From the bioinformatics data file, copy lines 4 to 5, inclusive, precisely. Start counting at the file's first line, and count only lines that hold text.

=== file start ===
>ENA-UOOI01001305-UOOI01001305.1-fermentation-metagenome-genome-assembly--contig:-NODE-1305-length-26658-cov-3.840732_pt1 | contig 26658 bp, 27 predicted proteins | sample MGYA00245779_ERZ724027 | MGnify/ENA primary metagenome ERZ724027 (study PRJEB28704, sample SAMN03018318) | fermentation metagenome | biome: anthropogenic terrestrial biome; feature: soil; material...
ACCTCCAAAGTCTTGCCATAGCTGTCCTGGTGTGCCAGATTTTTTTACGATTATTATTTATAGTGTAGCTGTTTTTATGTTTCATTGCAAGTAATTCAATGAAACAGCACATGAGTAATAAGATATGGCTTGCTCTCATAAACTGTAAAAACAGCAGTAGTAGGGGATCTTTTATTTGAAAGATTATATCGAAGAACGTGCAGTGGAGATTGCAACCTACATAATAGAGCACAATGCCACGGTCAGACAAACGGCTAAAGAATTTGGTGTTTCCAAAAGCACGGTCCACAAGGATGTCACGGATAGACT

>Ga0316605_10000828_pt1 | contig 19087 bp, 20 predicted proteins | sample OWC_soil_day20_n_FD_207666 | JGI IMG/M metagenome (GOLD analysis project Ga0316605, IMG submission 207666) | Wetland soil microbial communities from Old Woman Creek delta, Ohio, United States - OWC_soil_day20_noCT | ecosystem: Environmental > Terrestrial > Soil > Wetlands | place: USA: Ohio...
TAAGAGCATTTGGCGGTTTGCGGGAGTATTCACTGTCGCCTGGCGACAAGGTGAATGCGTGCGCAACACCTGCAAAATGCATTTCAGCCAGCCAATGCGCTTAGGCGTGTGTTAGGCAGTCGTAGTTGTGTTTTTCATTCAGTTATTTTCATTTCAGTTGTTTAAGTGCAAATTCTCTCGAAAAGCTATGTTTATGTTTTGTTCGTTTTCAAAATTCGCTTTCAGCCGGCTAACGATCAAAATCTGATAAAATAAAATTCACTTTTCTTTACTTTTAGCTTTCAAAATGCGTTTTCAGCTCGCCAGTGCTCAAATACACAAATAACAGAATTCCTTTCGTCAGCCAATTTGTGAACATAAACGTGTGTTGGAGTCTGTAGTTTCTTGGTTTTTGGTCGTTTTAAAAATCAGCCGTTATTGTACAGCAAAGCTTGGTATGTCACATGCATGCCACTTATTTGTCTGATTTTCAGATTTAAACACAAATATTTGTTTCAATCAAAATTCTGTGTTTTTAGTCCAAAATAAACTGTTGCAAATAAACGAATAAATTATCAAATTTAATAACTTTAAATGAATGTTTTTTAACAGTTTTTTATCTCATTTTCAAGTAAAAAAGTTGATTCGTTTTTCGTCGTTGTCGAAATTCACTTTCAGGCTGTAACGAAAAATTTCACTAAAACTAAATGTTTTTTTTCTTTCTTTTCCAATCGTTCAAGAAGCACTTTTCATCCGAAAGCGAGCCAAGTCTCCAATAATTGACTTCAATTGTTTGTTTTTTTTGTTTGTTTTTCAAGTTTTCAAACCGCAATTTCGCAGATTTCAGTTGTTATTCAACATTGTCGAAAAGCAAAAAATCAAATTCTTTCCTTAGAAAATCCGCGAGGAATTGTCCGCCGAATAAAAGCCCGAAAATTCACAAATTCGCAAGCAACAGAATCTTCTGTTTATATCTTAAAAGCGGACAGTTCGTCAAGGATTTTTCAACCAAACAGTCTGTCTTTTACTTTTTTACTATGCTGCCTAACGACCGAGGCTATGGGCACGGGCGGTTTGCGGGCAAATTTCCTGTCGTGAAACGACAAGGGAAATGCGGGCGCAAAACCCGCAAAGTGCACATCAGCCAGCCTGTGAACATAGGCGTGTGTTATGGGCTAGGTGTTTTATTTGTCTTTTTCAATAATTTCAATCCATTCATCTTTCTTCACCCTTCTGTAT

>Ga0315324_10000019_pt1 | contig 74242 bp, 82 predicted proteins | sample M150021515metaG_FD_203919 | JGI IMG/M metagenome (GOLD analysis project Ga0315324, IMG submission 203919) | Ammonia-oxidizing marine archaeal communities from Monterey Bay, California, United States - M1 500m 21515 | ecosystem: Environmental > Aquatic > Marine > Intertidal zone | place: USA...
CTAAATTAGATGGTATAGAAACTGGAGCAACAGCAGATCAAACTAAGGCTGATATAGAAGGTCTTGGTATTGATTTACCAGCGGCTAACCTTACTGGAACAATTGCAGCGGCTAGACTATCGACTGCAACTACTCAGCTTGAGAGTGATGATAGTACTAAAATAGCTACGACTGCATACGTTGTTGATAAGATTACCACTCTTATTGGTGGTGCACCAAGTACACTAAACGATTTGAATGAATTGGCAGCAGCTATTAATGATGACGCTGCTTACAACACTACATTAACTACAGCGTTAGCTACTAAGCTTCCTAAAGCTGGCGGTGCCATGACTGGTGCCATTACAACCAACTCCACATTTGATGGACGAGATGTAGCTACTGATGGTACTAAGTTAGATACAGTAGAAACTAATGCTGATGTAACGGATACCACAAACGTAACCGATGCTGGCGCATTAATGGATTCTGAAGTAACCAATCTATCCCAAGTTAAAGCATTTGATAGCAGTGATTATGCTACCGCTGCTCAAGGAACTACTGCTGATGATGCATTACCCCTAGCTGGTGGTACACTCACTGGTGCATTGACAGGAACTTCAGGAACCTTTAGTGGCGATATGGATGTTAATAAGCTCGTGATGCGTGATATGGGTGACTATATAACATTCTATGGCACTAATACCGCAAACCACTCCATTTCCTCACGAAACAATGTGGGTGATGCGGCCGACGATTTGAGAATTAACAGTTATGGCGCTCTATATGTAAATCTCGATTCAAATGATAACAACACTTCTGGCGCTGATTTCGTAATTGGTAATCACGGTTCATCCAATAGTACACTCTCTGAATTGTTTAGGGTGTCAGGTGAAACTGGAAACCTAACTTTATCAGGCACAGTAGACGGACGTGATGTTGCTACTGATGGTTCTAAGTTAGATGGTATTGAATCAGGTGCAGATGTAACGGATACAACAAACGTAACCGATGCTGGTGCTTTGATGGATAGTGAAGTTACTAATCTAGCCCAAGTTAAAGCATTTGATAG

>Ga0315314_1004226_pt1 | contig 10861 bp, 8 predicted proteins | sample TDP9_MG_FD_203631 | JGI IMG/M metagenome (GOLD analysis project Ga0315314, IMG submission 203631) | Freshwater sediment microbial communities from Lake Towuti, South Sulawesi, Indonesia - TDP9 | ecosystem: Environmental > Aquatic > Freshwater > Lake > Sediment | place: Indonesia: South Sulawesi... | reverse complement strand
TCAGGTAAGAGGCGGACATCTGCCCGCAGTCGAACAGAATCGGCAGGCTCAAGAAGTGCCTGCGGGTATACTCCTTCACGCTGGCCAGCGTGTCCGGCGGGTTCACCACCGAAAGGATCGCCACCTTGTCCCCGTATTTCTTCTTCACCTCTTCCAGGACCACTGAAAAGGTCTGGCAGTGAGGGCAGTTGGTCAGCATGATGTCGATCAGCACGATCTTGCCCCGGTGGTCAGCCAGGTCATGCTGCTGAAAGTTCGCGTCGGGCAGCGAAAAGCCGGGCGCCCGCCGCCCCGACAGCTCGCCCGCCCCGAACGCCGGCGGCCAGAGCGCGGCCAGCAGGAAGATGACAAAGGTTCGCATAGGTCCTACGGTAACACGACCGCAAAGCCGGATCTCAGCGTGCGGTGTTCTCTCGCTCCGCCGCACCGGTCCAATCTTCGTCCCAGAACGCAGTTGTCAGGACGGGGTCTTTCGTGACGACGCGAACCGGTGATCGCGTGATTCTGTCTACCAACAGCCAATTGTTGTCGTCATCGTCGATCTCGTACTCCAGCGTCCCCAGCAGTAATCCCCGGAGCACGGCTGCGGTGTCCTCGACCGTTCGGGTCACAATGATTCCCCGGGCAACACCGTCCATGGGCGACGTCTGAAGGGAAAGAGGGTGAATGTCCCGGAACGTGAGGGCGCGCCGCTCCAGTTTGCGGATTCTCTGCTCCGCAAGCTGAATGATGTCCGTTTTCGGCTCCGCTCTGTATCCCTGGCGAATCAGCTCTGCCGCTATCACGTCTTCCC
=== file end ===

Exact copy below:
TAAGAGCATTTGGCGGTTTGCGGGAGTATTCACTGTCGCCTGGCGACAAGGTGAATGCGTGCGCAACACCTGCAAAATGCATTTCAGCCAGCCAATGCGCTTAGGCGTGTGTTAGGCAGTCGTAGTTGTGTTTTTCATTCAGTTATTTTCATTTCAGTTGTTTAAGTGCAAATTCTCTCGAAAAGCTATGTTTATGTTTTGTTCGTTTTCAAAATTCGCTTTCAGCCGGCTAACGATCAAAATCTGATAAAATAAAATTCACTTTTCTTTACTTTTAGCTTTCAAAATGCGTTTTCAGCTCGCCAGTGCTCAAATACACAAATAACAGAATTCCTTTCGTCAGCCAATTTGTGAACATAAACGTGTGTTGGAGTCTGTAGTTTCTTGGTTTTTGGTCGTTTTAAAAATCAGCCGTTATTGTACAGCAAAGCTTGGTATGTCACATGCATGCCACTTATTTGTCTGATTTTCAGATTTAAACACAAATATTTGTTTCAATCAAAATTCTGTGTTTTTAGTCCAAAATAAACTGTTGCAAATAAACGAATAAATTATCAAATTTAATAACTTTAAATGAATGTTTTTTAACAGTTTTTTATCTCATTTTCAAGTAAAAAAGTTGATTCGTTTTTCGTCGTTGTCGAAATTCACTTTCAGGCTGTAACGAAAAATTTCACTAAAACTAAATGTTTTTTTTCTTTCTTTTCCAATCGTTCAAGAAGCACTTTTCATCCGAAAGCGAGCCAAGTCTCCAATAATTGACTTCAATTGTTTGTTTTTTTTGTTTGTTTTTCAAGTTTTCAAACCGCAATTTCGCAGATTTCAGTTGTTATTCAACATTGTCGAAAAGCAAAAAATCAAATTCTTTCCTTAGAAAATCCGCGAGGAATTGTCCGCCGAATAAAAGCCCGAAAATTCACAAATTCGCAAGCAACAGAATCTTCTGTTTATATCTTAAAAGCGGACAGTTCGTCAAGGATTTTTCAACCAAACAGTCTGTCTTTTACTTTTTTACTATGCTGCCTAACGACCGAGGCTATGGGCACGGGCGGTTTGCGGGCAAATTTCCTGTCGTGAAACGACAAGGGAAATGCGGGCGCAAAACCCGCAAAGTGCACATCAGCCAGCCTGTGAACATAGGCGTGTGTTATGGGCTAGGTGTTTTATTTGTCTTTTTCAATAATTTCAATCCATTCATCTTTCTTCACCCTTCTGTAT

>Ga0315324_10000019_pt1 | contig 74242 bp, 82 predicted proteins | sample M150021515metaG_FD_203919 | JGI IMG/M metagenome (GOLD analysis project Ga0315324, IMG submission 203919) | Ammonia-oxidizing marine archaeal communities from Monterey Bay, California, United States - M1 500m 21515 | ecosystem: Environmental > Aquatic > Marine > Intertidal zone | place: USA...